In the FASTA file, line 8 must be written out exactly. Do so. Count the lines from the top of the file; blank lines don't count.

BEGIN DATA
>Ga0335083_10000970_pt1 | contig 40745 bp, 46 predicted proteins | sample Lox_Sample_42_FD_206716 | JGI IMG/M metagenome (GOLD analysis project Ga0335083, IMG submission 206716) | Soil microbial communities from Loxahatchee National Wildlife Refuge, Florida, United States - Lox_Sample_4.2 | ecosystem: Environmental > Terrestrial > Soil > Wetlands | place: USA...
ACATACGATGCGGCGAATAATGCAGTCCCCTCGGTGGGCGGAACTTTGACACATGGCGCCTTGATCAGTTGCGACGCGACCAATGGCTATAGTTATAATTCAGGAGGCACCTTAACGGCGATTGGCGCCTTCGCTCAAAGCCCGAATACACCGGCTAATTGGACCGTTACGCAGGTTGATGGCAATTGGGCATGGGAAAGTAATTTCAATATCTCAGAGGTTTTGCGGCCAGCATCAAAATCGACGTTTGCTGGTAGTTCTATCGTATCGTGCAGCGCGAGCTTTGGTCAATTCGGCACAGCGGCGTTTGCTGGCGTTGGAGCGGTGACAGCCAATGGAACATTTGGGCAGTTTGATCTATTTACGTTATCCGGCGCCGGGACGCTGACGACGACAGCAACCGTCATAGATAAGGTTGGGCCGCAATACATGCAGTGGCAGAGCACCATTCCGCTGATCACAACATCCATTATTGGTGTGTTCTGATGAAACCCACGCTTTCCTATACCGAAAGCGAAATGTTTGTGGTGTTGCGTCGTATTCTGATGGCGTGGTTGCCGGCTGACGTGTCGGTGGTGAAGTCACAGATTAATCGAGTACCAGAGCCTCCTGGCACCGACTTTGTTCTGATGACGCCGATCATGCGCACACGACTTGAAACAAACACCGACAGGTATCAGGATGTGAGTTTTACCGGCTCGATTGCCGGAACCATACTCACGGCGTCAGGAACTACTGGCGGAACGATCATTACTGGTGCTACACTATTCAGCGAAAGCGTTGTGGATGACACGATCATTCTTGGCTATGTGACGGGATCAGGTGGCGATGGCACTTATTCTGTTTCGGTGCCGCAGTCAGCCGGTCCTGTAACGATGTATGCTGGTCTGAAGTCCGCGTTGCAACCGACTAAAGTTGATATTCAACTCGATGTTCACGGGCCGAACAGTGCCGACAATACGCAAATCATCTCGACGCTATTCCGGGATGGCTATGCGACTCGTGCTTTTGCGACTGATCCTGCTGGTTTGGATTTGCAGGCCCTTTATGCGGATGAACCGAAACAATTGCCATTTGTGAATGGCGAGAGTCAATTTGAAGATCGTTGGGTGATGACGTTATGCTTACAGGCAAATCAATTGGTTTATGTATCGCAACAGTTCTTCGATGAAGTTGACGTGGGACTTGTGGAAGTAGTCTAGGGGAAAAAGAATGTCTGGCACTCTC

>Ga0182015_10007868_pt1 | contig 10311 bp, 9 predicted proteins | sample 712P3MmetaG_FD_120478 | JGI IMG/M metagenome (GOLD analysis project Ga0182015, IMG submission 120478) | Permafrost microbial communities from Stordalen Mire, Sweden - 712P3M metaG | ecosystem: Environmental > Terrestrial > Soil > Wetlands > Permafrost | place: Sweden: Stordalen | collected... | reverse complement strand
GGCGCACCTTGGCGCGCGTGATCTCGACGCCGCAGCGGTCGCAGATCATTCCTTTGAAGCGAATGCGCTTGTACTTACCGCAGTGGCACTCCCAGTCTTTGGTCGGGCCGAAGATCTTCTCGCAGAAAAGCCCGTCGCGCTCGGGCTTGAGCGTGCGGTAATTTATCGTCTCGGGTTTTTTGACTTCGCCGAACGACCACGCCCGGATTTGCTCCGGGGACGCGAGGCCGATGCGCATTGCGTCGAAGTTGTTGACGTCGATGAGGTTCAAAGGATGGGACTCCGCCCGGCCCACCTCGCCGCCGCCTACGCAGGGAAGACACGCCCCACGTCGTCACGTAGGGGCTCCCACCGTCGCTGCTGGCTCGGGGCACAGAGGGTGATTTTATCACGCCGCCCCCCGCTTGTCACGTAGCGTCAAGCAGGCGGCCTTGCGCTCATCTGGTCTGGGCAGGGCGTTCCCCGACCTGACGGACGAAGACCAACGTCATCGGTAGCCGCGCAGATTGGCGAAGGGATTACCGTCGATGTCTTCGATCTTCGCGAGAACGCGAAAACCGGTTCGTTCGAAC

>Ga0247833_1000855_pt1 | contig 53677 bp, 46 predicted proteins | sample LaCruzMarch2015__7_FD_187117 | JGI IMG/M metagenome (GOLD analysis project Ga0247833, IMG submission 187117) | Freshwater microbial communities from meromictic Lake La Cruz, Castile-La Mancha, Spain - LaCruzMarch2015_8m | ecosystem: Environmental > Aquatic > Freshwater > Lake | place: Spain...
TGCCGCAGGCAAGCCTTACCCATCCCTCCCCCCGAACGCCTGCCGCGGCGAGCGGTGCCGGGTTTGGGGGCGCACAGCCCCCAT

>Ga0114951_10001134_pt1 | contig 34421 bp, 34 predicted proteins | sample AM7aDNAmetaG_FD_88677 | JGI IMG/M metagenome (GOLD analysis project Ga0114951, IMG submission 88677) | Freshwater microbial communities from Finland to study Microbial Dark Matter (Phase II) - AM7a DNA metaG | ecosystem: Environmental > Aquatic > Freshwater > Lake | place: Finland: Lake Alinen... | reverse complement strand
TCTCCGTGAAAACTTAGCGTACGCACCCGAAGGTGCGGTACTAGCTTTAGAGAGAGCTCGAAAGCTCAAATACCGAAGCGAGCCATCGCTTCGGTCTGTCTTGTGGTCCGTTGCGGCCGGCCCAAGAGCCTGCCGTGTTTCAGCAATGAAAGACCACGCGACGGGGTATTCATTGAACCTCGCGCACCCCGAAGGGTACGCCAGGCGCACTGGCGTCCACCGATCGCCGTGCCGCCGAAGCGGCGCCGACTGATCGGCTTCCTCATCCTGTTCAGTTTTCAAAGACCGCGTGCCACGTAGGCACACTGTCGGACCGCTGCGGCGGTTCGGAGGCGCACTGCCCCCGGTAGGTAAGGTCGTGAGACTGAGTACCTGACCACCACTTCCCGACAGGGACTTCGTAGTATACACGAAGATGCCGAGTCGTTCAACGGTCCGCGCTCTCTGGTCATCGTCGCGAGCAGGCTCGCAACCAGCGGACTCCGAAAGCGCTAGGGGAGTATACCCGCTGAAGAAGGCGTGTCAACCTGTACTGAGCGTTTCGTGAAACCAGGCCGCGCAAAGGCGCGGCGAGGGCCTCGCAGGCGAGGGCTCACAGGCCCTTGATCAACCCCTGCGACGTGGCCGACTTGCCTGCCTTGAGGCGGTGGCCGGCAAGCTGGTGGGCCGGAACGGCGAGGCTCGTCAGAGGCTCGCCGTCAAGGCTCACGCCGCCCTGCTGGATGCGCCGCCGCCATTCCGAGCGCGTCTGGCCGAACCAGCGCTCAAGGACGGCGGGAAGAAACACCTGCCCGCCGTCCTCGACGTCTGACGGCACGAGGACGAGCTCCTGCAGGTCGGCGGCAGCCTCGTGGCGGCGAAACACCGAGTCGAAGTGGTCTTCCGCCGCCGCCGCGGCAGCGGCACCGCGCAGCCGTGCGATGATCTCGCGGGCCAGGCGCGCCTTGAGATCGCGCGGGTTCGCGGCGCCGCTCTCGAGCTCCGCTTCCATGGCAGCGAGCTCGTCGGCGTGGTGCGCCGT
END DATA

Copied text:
TCTCCGTGAAAACTTAGCGTACGCACCCGAAGGTGCGGTACTAGCTTTAGAGAGAGCTCGAAAGCTCAAATACCGAAGCGAGCCATCGCTTCGGTCTGTCTTGTGGTCCGTTGCGGCCGGCCCAAGAGCCTGCCGTGTTTCAGCAATGAAAGACCACGCGACGGGGTATTCATTGAACCTCGCGCACCCCGAAGGGTACGCCAGGCGCACTGGCGTCCACCGATCGCCGTGCCGCCGAAGCGGCGCCGACTGATCGGCTTCCTCATCCTGTTCAGTTTTCAAAGACCGCGTGCCACGTAGGCACACTGTCGGACCGCTGCGGCGGTTCGGAGGCGCACTGCCCCCGGTAGGTAAGGTCGTGAGACTGAGTACCTGACCACCACTTCCCGACAGGGACTTCGTAGTATACACGAAGATGCCGAGTCGTTCAACGGTCCGCGCTCTCTGGTCATCGTCGCGAGCAGGCTCGCAACCAGCGGACTCCGAAAGCGCTAGGGGAGTATACCCGCTGAAGAAGGCGTGTCAACCTGTACTGAGCGTTTCGTGAAACCAGGCCGCGCAAAGGCGCGGCGAGGGCCTCGCAGGCGAGGGCTCACAGGCCCTTGATCAACCCCTGCGACGTGGCCGACTTGCCTGCCTTGAGGCGGTGGCCGGCAAGCTGGTGGGCCGGAACGGCGAGGCTCGTCAGAGGCTCGCCGTCAAGGCTCACGCCGCCCTGCTGGATGCGCCGCCGCCATTCCGAGCGCGTCTGGCCGAACCAGCGCTCAAGGACGGCGGGAAGAAACACCTGCCCGCCGTCCTCGACGTCTGACGGCACGAGGACGAGCTCCTGCAGGTCGGCGGCAGCCTCGTGGCGGCGAAACACCGAGTCGAAGTGGTCTTCCGCCGCCGCCGCGGCAGCGGCACCGCGCAGCCGTGCGATGATCTCGCGGGCCAGGCGCGCCTTGAGATCGCGCGGGTTCGCGGCGCCGCTCTCGAGCTCCGCTTCCATGGCAGCGAGCTCGTCGGCGTGGTGCGCCGT